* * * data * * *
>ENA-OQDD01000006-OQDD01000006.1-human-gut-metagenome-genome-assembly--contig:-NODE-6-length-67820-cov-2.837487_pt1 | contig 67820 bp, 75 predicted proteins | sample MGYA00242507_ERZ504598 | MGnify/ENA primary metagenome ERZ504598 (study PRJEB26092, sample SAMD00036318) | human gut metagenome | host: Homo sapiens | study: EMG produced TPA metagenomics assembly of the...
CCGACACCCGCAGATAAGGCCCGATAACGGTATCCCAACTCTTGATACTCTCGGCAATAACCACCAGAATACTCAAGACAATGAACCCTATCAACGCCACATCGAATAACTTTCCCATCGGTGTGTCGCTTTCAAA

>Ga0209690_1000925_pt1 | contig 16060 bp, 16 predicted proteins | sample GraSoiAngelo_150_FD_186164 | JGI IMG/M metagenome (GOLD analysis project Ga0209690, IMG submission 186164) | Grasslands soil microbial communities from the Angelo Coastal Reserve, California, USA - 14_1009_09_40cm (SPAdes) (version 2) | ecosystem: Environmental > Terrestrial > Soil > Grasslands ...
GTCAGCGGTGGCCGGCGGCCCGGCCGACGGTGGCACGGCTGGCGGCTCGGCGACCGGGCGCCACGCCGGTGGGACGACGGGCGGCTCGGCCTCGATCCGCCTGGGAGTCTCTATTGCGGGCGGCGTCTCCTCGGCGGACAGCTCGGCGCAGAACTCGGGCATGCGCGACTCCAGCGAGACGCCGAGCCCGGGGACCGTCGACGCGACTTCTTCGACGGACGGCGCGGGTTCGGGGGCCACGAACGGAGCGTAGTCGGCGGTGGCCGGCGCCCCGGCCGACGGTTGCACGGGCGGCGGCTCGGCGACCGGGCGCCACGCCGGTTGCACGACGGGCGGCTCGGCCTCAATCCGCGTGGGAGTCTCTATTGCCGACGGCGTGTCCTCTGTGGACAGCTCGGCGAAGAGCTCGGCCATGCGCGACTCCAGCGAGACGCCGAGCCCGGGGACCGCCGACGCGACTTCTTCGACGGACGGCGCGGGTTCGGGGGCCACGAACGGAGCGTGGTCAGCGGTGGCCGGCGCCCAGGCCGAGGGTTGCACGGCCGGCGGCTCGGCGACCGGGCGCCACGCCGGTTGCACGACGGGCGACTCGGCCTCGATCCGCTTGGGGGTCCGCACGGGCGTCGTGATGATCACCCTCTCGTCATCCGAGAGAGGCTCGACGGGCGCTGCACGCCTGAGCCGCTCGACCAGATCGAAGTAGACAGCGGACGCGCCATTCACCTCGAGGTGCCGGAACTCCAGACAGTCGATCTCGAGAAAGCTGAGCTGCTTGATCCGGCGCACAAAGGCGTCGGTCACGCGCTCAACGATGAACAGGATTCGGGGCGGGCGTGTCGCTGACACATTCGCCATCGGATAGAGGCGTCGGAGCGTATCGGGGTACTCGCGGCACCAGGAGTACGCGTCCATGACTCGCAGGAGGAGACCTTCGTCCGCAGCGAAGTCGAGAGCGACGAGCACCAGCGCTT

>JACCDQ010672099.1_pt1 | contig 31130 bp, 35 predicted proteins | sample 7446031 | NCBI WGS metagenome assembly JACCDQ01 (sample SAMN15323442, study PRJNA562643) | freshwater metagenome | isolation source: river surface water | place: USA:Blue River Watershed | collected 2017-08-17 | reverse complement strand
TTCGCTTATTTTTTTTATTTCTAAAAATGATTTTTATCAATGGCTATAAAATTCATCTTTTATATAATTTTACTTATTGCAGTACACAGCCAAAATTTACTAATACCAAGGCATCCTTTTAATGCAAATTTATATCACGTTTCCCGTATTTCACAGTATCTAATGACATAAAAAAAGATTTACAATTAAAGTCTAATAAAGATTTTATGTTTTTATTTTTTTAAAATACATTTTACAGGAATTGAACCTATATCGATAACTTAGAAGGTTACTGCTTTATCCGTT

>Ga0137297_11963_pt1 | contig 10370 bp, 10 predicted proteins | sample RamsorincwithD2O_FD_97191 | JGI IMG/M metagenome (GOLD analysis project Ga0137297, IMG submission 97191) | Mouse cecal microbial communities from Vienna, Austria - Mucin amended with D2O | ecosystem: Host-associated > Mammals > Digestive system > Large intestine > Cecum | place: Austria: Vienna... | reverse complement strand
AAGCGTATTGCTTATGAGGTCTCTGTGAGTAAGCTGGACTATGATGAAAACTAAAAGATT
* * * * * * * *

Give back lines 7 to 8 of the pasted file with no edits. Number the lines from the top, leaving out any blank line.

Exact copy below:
>Ga0137297_11963_pt1 | contig 10370 bp, 10 predicted proteins | sample RamsorincwithD2O_FD_97191 | JGI IMG/M metagenome (GOLD analysis project Ga0137297, IMG submission 97191) | Mouse cecal microbial communities from Vienna, Austria - Mucin amended with D2O | ecosystem: Host-associated > Mammals > Digestive system > Large intestine > Cecum | place: Austria: Vienna... | reverse complement strand
AAGCGTATTGCTTATGAGGTCTCTGTGAGTAAGCTGGACTATGATGAAAACTAAAAGATT